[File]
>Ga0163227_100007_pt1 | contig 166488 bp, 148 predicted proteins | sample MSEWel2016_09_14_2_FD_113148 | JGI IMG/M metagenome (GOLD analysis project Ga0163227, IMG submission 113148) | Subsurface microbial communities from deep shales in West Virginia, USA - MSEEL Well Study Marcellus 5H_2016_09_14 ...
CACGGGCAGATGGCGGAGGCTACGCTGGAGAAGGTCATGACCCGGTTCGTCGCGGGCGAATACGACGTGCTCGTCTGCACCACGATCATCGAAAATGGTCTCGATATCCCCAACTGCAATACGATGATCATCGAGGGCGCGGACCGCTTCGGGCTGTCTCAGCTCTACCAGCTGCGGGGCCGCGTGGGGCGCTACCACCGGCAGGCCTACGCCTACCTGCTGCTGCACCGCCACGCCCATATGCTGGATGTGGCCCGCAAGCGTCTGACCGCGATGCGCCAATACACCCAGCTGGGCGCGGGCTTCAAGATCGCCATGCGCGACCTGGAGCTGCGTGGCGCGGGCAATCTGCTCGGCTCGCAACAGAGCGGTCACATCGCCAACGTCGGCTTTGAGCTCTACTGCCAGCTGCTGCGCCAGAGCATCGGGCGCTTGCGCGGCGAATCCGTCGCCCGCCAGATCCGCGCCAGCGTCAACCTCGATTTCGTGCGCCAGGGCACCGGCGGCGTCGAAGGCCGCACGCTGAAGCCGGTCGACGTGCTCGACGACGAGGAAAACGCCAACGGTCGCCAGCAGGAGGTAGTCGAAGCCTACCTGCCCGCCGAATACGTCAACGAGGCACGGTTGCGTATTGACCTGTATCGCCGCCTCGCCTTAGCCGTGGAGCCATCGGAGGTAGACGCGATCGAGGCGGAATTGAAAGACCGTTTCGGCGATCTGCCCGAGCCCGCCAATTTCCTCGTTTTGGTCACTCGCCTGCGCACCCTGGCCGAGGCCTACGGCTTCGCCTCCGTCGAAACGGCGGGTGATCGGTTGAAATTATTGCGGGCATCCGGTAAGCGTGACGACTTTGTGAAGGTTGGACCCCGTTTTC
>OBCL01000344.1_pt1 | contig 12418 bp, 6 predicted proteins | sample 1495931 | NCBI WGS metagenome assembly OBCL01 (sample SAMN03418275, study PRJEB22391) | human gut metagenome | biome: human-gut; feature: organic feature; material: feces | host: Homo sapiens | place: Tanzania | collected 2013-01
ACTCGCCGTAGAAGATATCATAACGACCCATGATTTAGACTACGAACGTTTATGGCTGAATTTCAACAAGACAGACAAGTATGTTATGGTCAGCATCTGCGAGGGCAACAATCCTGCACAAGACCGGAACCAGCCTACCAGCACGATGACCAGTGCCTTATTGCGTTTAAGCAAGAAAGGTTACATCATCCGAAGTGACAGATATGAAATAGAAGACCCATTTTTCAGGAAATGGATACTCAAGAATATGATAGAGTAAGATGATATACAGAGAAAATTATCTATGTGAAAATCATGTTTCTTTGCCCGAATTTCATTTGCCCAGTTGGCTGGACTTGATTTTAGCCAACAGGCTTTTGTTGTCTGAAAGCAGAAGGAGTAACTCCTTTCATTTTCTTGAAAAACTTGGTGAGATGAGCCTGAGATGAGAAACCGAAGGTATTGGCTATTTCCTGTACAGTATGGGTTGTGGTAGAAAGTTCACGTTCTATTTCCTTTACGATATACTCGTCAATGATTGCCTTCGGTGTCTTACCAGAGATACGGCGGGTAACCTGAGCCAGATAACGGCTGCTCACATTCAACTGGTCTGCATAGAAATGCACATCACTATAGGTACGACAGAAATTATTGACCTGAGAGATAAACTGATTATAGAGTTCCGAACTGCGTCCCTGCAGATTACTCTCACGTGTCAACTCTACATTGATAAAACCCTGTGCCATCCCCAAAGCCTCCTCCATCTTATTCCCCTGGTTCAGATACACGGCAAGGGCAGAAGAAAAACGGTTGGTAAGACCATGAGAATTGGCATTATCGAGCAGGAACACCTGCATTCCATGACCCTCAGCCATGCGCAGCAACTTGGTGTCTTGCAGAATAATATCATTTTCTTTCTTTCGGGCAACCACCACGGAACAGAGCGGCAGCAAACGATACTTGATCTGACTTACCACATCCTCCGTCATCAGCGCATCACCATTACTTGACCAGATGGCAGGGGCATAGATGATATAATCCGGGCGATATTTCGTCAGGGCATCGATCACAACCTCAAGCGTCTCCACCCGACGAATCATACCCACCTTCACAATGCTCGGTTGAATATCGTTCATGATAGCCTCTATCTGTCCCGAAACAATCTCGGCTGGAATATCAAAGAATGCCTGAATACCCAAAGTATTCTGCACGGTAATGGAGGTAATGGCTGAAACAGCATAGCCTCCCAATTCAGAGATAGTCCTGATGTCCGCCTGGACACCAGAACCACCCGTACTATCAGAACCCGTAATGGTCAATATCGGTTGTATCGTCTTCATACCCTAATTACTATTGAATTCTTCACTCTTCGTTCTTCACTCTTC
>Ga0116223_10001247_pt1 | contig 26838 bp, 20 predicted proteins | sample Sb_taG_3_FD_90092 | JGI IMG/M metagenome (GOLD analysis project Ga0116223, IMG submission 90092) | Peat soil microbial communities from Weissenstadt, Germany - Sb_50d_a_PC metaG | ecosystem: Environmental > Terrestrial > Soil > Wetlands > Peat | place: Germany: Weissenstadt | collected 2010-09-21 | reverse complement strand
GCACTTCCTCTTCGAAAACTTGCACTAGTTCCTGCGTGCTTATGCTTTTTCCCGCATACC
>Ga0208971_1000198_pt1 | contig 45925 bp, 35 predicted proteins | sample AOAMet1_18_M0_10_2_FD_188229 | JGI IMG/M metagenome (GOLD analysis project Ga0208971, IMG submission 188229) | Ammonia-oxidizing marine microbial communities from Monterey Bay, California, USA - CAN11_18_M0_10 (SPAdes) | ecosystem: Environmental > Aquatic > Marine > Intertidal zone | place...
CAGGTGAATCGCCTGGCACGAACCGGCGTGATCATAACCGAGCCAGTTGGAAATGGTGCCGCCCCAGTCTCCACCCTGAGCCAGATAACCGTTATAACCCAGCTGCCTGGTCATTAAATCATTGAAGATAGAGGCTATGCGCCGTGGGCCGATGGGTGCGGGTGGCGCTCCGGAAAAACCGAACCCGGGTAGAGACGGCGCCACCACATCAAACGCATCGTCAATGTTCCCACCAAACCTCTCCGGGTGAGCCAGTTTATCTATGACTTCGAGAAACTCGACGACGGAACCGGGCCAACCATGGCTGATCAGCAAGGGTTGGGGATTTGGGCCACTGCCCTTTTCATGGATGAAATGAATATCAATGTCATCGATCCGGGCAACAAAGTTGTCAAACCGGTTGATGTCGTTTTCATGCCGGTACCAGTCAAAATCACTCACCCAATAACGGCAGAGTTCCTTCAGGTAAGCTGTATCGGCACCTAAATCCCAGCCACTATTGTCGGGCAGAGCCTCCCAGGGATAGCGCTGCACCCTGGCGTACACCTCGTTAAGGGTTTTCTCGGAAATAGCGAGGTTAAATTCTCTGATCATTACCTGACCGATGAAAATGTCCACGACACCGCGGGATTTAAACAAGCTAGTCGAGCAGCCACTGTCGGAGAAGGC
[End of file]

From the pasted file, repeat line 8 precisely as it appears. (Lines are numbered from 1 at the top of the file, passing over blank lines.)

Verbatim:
CAGGTGAATCGCCTGGCACGAACCGGCGTGATCATAACCGAGCCAGTTGGAAATGGTGCCGCCCCAGTCTCCACCCTGAGCCAGATAACCGTTATAACCCAGCTGCCTGGTCATTAAATCATTGAAGATAGAGGCTATGCGCCGTGGGCCGATGGGTGCGGGTGGCGCTCCGGAAAAACCGAACCCGGGTAGAGACGGCGCCACCACATCAAACGCATCGTCAATGTTCCCACCAAACCTCTCCGGGTGAGCCAGTTTATCTATGACTTCGAGAAACTCGACGACGGAACCGGGCCAACCATGGCTGATCAGCAAGGGTTGGGGATTTGGGCCACTGCCCTTTTCATGGATGAAATGAATATCAATGTCATCGATCCGGGCAACAAAGTTGTCAAACCGGTTGATGTCGTTTTCATGCCGGTACCAGTCAAAATCACTCACCCAATAACGGCAGAGTTCCTTCAGGTAAGCTGTATCGGCACCTAAATCCCAGCCACTATTGTCGGGCAGAGCCTCCCAGGGATAGCGCTGCACCCTGGCGTACACCTCGTTAAGGGTTTTCTCGGAAATAGCGAGGTTAAATTCTCTGATCATTACCTGACCGATGAAAATGTCCACGACACCGCGGGATTTAAACAAGCTAGTCGAGCAGCCACTGTCGGAGAAGGC